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Daily View: Armed involvement in Libya

Clare Spencer | 11:32 UK time, Tuesday, 5 April 2011

Commentators analyse the West's involvement in Libya after the Libyan government has said Muammar Gaddafi must stay in power to avoid a power vacuum.

The Daily Mail's Max Hastings argues there is disagreement about the role of Western armed forces in Libya:

"David Cameron and Nicolas Sarkozy seem confident we can confine our role to that of armed referee: prevent a humanitarian disaster, and thereafter leave the Libyans to settle their own future.
"Last month, I quoted General Colin Powell's warning to President Bush before the 2003 invasion of Iraq: 'It will be china shop rules. You break it, you own it.'
"David Cameron believes this principle does not apply in Libya, because we have not invaded the country and do not intend to.
"Almost everybody else, however, both in and out of uniform, assumes that having taken sides in a Libyan civil war, we must assume a responsibility, which will be hard to fulfil, for achieving a benign outcome."

Stephen Walt asks in Foreign Policy if America is addicted to war:

"Since taking office, Obama has escalated U.S. involvement in Afghanistan and launched a new war against Libya. As in Iraq, the real purpose of our intervention is regime change at the point of a gun. At first we hoped that most of the guns would be in the hands of the Europeans, or the hands of the rebel forces arrayed against Muammar al-Qaddafi, but it's increasingly clear that U.S. military forces, CIA operatives and foreign weapons supplies are going to be necessary to finish the job...
"It remains to be seen whether this latest lurch into war will pay off or not, and whether the United States and its allies will have saved lives or squandered them. But the real question we should be asking is: Why does this keep happening? Why do such different presidents keep doing such similar things? How can an electorate that seemed sick of war in 2008 watch passively while one war escalates in 2009 and another one gets launched in 2011? How can two political parties that are locked in a nasty partisan fight over every nickel in the government budget sit blithely by and watch a president start running up a $100 million per day tab in this latest adventure? What is going on here?"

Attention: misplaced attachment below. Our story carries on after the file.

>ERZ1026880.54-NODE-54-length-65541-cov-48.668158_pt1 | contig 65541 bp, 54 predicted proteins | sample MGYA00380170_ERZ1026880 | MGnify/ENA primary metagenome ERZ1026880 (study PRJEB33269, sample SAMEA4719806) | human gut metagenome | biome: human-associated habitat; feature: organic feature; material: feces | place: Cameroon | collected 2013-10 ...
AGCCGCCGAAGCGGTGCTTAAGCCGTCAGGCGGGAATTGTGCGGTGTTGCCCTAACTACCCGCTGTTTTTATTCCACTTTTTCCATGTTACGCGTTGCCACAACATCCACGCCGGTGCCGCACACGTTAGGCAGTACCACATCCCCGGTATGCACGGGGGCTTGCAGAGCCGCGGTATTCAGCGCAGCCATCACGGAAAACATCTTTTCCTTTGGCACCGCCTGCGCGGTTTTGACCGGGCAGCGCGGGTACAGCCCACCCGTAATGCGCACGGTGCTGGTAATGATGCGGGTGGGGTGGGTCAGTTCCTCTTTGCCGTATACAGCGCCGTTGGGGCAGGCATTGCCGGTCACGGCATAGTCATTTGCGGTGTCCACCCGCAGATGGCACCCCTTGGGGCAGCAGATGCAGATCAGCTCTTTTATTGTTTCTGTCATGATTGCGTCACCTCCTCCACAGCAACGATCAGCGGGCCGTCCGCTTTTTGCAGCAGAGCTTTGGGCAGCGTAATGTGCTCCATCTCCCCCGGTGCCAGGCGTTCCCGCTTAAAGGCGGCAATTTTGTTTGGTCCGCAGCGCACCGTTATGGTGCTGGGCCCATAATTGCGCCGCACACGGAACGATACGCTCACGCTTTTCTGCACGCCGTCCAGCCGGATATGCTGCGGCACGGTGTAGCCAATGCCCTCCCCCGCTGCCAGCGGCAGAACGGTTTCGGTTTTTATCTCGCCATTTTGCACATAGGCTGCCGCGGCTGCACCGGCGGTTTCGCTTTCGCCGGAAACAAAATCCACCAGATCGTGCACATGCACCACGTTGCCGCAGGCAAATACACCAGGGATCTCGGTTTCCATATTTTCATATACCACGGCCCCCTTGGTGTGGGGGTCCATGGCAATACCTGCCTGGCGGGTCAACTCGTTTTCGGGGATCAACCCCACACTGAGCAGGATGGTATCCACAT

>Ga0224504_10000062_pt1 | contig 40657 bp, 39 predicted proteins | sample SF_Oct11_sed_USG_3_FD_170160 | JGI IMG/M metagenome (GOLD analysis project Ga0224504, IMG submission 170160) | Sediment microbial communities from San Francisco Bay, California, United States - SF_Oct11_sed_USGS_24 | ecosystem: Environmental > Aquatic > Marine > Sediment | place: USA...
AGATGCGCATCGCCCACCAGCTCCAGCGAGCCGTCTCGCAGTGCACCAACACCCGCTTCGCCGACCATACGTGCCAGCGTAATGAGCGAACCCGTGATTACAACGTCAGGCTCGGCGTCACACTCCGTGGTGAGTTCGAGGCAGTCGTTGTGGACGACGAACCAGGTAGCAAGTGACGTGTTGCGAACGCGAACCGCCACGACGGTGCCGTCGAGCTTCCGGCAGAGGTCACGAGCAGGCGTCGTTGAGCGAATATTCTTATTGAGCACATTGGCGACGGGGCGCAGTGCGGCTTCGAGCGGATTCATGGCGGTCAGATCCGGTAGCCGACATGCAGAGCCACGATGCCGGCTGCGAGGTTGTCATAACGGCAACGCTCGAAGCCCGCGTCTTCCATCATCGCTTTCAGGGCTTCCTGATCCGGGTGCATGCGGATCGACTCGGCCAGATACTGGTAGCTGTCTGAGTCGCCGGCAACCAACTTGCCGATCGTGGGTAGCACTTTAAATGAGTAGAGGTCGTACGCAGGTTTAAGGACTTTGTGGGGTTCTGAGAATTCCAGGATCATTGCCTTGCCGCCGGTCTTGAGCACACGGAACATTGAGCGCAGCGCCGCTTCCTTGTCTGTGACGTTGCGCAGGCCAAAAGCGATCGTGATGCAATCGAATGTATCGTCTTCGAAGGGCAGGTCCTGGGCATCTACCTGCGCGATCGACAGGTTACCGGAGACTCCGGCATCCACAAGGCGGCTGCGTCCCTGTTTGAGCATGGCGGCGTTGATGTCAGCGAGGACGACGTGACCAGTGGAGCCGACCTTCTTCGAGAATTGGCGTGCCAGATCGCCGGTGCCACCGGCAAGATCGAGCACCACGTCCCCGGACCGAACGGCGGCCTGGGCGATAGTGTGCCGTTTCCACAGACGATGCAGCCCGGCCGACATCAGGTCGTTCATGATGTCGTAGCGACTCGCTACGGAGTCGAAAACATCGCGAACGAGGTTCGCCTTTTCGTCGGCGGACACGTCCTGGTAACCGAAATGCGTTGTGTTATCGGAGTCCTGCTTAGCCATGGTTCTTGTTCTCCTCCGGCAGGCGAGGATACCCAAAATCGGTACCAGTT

In Australia's On Line Opinion Gary Brown says that whether declared or not, we are at war in Libya and supports an armed attack:

"It is the nature of democracies and diplomats to dither, procrastinate and explore non-violent means to resolve difficult questions, and this is no bad thing. Nevertheless, some decisions can only be put off for so long, or the result can be a Rwanda, a Srebrenica, an Auschwitz. In Libya we waited almost too long. Now that we are committed, we need to use the full measure of our air, technical and logistical superiority to ensure the speedy removal of the Gaddafi regime. If we drop this ball, we could yet stand indicted before the whole world as big on talk, but lamentably short on action. In this case humanity demands action, and so does political interest."

In the Independent Donald Macintyre says the emergence of Saif al-Islam Gaddafi as a player in the current moves to end the Libyan crisis has been a "further obstacle":

"As the Europeans - and perhaps to an even greater extent, the Americans - look for an exit, it may be tempting to see Muammar Gaddafi's second son and his reform project as part of any solution. Some on his pre-crisis reform committee are now siding with the opposition and could theoretically offer some common ground.
"Yet there remain some problems. The first is the fate of his father. On Sunday, an anonymous diplomat told The New York Times that part of Saif's proposal was that his father would stand down and that Saif would lead the transition to something closer to democracy. This may be true, but even the diplomat doubted this was acceptable to Colonel Gaddafi, let alone the opposition in the east."

The Guardian cartoonist Steve Bell makes fun of the UK's armed involvement in Libya.

A cartoon representing British Foreign Secretary William Hague says "I cannot be seen to be negotiating with a mad dog tyrant murdering his own people." To which a character looking like Col Gaddafi responds:

"Woof, no problem. I simply demand debriefing in secret by bald bloke in expensive Kensington and Chelsea safe house, woof! You can murder as many of my people as you like, no questions asked, woof."

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